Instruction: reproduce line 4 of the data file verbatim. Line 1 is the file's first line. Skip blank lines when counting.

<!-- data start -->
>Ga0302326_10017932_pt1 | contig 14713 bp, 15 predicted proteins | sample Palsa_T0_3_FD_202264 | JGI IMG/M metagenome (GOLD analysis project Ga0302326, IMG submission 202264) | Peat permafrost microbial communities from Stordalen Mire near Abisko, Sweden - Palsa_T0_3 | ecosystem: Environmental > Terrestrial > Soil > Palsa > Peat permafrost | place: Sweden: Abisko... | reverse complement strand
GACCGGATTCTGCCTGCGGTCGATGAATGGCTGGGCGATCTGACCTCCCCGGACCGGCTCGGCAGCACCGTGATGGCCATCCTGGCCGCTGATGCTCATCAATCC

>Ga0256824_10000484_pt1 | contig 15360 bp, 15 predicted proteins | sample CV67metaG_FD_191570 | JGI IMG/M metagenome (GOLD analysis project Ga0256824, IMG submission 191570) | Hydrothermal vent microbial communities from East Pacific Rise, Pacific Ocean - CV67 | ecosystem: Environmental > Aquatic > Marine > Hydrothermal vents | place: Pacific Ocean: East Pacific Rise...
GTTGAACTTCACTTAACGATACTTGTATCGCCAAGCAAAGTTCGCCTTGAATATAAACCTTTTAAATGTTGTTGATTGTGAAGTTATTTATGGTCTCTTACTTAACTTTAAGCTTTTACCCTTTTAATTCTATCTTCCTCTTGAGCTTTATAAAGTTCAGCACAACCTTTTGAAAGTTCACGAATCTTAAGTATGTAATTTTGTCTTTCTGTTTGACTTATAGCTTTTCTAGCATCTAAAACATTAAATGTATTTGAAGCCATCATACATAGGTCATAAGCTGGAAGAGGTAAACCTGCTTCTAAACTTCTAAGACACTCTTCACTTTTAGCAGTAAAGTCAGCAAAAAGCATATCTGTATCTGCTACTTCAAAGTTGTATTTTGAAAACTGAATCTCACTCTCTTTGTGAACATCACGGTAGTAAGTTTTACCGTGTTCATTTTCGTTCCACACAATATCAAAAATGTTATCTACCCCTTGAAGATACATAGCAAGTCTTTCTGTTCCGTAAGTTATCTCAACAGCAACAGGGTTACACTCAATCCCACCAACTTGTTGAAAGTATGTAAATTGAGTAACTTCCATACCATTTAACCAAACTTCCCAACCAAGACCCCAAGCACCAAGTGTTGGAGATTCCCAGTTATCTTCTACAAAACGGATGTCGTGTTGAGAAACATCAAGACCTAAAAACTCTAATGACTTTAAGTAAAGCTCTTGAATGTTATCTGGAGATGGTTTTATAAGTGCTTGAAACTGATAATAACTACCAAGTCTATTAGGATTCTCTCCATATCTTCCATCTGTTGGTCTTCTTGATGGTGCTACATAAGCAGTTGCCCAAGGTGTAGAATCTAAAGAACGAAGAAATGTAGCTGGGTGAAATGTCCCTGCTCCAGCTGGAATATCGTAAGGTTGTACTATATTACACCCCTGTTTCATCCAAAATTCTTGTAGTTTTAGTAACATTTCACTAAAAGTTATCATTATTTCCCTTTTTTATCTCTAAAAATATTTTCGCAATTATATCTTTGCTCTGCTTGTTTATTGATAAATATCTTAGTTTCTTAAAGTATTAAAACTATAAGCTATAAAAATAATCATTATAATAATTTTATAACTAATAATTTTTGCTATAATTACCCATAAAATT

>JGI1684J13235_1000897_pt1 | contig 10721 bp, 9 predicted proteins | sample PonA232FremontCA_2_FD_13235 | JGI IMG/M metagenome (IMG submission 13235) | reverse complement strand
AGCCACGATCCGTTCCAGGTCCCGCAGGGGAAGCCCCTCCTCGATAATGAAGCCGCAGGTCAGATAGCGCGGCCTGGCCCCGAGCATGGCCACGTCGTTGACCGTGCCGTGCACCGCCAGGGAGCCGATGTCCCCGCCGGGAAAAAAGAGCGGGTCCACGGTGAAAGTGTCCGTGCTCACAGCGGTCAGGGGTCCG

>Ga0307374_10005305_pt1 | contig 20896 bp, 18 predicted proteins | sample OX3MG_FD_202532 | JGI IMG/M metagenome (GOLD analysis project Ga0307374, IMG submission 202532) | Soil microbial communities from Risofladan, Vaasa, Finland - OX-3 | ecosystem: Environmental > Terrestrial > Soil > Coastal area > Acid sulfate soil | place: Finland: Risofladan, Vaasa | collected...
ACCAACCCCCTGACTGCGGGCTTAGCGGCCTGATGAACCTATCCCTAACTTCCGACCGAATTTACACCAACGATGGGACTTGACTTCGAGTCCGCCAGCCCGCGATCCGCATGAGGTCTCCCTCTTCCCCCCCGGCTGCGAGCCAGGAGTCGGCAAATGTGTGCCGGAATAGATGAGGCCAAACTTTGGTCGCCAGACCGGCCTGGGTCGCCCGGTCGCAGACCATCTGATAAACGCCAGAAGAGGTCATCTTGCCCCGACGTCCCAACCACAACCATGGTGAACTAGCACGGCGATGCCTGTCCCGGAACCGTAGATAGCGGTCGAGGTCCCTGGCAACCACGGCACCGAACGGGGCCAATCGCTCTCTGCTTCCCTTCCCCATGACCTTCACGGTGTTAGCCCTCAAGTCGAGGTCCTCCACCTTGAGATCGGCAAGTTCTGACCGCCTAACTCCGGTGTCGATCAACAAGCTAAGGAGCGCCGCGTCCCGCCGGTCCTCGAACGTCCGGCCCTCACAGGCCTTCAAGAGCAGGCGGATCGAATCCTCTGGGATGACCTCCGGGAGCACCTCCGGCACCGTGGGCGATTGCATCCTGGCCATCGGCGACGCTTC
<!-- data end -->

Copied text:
GTTGAACTTCACTTAACGATACTTGTATCGCCAAGCAAAGTTCGCCTTGAATATAAACCTTTTAAATGTTGTTGATTGTGAAGTTATTTATGGTCTCTTACTTAACTTTAAGCTTTTACCCTTTTAATTCTATCTTCCTCTTGAGCTTTATAAAGTTCAGCACAACCTTTTGAAAGTTCACGAATCTTAAGTATGTAATTTTGTCTTTCTGTTTGACTTATAGCTTTTCTAGCATCTAAAACATTAAATGTATTTGAAGCCATCATACATAGGTCATAAGCTGGAAGAGGTAAACCTGCTTCTAAACTTCTAAGACACTCTTCACTTTTAGCAGTAAAGTCAGCAAAAAGCATATCTGTATCTGCTACTTCAAAGTTGTATTTTGAAAACTGAATCTCACTCTCTTTGTGAACATCACGGTAGTAAGTTTTACCGTGTTCATTTTCGTTCCACACAATATCAAAAATGTTATCTACCCCTTGAAGATACATAGCAAGTCTTTCTGTTCCGTAAGTTATCTCAACAGCAACAGGGTTACACTCAATCCCACCAACTTGTTGAAAGTATGTAAATTGAGTAACTTCCATACCATTTAACCAAACTTCCCAACCAAGACCCCAAGCACCAAGTGTTGGAGATTCCCAGTTATCTTCTACAAAACGGATGTCGTGTTGAGAAACATCAAGACCTAAAAACTCTAATGACTTTAAGTAAAGCTCTTGAATGTTATCTGGAGATGGTTTTATAAGTGCTTGAAACTGATAATAACTACCAAGTCTATTAGGATTCTCTCCATATCTTCCATCTGTTGGTCTTCTTGATGGTGCTACATAAGCAGTTGCCCAAGGTGTAGAATCTAAAGAACGAAGAAATGTAGCTGGGTGAAATGTCCCTGCTCCAGCTGGAATATCGTAAGGTTGTACTATATTACACCCCTGTTTCATCCAAAATTCTTGTAGTTTTAGTAACATTTCACTAAAAGTTATCATTATTTCCCTTTTTTATCTCTAAAAATATTTTCGCAATTATATCTTTGCTCTGCTTGTTTATTGATAAATATCTTAGTTTCTTAAAGTATTAAAACTATAAGCTATAAAAATAATCATTATAATAATTTTATAACTAATAATTTTTGCTATAATTACCCATAAAATT